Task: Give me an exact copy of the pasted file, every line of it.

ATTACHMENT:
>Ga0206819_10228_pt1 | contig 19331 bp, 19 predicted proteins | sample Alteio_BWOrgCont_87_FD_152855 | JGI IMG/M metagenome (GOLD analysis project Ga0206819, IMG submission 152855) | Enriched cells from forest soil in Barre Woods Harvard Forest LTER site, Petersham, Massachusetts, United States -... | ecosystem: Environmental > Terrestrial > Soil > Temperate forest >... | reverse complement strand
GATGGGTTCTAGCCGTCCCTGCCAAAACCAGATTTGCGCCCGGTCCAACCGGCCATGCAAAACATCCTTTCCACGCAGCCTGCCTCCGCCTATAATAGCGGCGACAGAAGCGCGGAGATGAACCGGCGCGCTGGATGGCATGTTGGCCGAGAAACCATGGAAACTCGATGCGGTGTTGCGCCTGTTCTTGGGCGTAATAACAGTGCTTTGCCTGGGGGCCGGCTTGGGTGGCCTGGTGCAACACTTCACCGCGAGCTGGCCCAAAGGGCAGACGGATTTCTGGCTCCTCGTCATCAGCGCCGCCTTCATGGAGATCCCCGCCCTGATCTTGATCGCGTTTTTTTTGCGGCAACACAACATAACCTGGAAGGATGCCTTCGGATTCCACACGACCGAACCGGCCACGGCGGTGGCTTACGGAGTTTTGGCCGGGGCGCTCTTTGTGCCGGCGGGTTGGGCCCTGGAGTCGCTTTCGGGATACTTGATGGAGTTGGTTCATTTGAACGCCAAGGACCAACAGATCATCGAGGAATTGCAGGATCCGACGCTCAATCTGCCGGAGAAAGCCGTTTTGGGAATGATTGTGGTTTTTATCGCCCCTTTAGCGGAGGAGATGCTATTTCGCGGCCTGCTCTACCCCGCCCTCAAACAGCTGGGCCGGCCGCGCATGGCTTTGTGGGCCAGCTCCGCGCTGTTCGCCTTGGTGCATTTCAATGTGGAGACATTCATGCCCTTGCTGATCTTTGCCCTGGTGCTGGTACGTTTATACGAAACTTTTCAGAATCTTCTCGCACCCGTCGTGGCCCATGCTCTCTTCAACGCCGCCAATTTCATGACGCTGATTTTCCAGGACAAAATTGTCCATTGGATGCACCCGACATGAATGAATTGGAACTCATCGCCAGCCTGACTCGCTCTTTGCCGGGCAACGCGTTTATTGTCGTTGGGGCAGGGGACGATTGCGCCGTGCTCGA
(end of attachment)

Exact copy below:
>Ga0206819_10228_pt1 | contig 19331 bp, 19 predicted proteins | sample Alteio_BWOrgCont_87_FD_152855 | JGI IMG/M metagenome (GOLD analysis project Ga0206819, IMG submission 152855) | Enriched cells from forest soil in Barre Woods Harvard Forest LTER site, Petersham, Massachusetts, United States -... | ecosystem: Environmental > Terrestrial > Soil > Temperate forest >... | reverse complement strand
GATGGGTTCTAGCCGTCCCTGCCAAAACCAGATTTGCGCCCGGTCCAACCGGCCATGCAAAACATCCTTTCCACGCAGCCTGCCTCCGCCTATAATAGCGGCGACAGAAGCGCGGAGATGAACCGGCGCGCTGGATGGCATGTTGGCCGAGAAACCATGGAAACTCGATGCGGTGTTGCGCCTGTTCTTGGGCGTAATAACAGTGCTTTGCCTGGGGGCCGGCTTGGGTGGCCTGGTGCAACACTTCACCGCGAGCTGGCCCAAAGGGCAGACGGATTTCTGGCTCCTCGTCATCAGCGCCGCCTTCATGGAGATCCCCGCCCTGATCTTGATCGCGTTTTTTTTGCGGCAACACAACATAACCTGGAAGGATGCCTTCGGATTCCACACGACCGAACCGGCCACGGCGGTGGCTTACGGAGTTTTGGCCGGGGCGCTCTTTGTGCCGGCGGGTTGGGCCCTGGAGTCGCTTTCGGGATACTTGATGGAGTTGGTTCATTTGAACGCCAAGGACCAACAGATCATCGAGGAATTGCAGGATCCGACGCTCAATCTGCCGGAGAAAGCCGTTTTGGGAATGATTGTGGTTTTTATCGCCCCTTTAGCGGAGGAGATGCTATTTCGCGGCCTGCTCTACCCCGCCCTCAAACAGCTGGGCCGGCCGCGCATGGCTTTGTGGGCCAGCTCCGCGCTGTTCGCCTTGGTGCATTTCAATGTGGAGACATTCATGCCCTTGCTGATCTTTGCCCTGGTGCTGGTACGTTTATACGAAACTTTTCAGAATCTTCTCGCACCCGTCGTGGCCCATGCTCTCTTCAACGCCGCCAATTTCATGACGCTGATTTTCCAGGACAAAATTGTCCATTGGATGCACCCGACATGAATGAATTGGAACTCATCGCCAGCCTGACTCGCTCTTTGCCGGGCAACGCGTTTATTGTCGTTGGGGCAGGGGACGATTGCGCCGTGCTCGA